Use Alpha Render Mode
The different render modes in Unity can be found in your scene view toolbar with the most common one being RGB. This allows you to see all of the colors and lights in your level. As you work you'll probably find yourself using this default one the most and maybe even exclusively. But it's important for you to know the other render modes and how they can help you optimize your game.
For example, if you switch over to the Alpha render mode, it will change your entire level to white, meaning your game level is only displaying the alpha channel. This allows you to see areas that aren't completely closed off, like gaps in geometry or your level, which would be nearly impossible to see in the RGB render mode. Take for instance, if a section on your level isn't connected properly, it'll show up as a dotted black line, which stands out like a sore thumb in contrast to the white. The extra visibility allows you to go in and fix these issues very quickly.
Use Level of Detail
The level of detail feature inside of Unity is a great tool to use to that allows you take a very detailed asset and switch it out for a lower resolution mesh depending on how close the camera is. As the camera moves further away, it's going to switch out the mesh with the lower resolution version. This is a great optimization technique to use that can save a lot of processing time, because it only renders out the detail when it's actually necessary.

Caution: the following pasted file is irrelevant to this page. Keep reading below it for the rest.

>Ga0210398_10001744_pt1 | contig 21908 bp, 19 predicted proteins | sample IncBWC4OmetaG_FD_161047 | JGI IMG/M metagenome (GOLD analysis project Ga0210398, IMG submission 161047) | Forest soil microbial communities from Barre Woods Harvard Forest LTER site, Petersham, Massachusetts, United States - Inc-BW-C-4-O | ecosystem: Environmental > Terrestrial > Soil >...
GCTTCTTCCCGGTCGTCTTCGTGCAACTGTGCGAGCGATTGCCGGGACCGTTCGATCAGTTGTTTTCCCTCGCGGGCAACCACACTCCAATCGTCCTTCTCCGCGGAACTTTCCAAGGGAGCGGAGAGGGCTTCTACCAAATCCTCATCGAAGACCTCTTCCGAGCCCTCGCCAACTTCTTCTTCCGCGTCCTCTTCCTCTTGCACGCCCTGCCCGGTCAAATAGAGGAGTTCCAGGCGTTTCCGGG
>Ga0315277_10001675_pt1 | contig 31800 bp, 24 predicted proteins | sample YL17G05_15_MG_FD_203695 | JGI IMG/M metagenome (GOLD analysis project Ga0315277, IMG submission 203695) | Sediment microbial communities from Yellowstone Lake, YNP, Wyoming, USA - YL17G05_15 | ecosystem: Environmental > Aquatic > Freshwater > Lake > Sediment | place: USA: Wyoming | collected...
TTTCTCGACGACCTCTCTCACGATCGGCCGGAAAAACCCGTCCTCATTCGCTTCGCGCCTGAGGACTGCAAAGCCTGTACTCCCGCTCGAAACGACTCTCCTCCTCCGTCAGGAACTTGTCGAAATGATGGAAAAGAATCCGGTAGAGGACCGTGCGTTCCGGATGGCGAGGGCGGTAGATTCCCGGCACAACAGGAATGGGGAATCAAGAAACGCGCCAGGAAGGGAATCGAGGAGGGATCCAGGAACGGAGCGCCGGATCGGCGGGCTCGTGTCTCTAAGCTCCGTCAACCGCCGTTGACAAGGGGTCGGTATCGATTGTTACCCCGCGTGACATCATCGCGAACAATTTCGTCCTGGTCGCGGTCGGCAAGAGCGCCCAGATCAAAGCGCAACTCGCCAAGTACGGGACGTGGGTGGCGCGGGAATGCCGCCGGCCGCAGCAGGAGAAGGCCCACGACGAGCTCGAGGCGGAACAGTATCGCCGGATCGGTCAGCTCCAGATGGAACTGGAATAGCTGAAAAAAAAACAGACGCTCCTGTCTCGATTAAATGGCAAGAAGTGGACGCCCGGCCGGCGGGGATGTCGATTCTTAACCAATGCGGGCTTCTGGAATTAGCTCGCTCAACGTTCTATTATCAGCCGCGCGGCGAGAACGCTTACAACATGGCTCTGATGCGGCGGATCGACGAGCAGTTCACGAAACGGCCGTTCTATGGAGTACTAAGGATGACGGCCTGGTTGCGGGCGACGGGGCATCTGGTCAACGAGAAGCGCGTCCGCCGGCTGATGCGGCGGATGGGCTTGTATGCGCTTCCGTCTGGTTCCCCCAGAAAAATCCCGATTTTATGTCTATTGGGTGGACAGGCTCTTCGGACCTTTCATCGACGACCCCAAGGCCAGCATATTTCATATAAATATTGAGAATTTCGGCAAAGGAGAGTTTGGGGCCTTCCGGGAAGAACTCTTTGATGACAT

There's no reason to display a high resolution of detail if the player isn't close enough to actually tell the difference. Of course, this will mean you'll need to model several versions of the same asset at different detail levels. You also need to keep in mind that this is a Unity Pro only feature. So if you're using the free version, it won't be available to you.
As you start working with large levels requiring many different lights to create the look and feel you want, it can really start bogging down your game and have an impact on the framerate.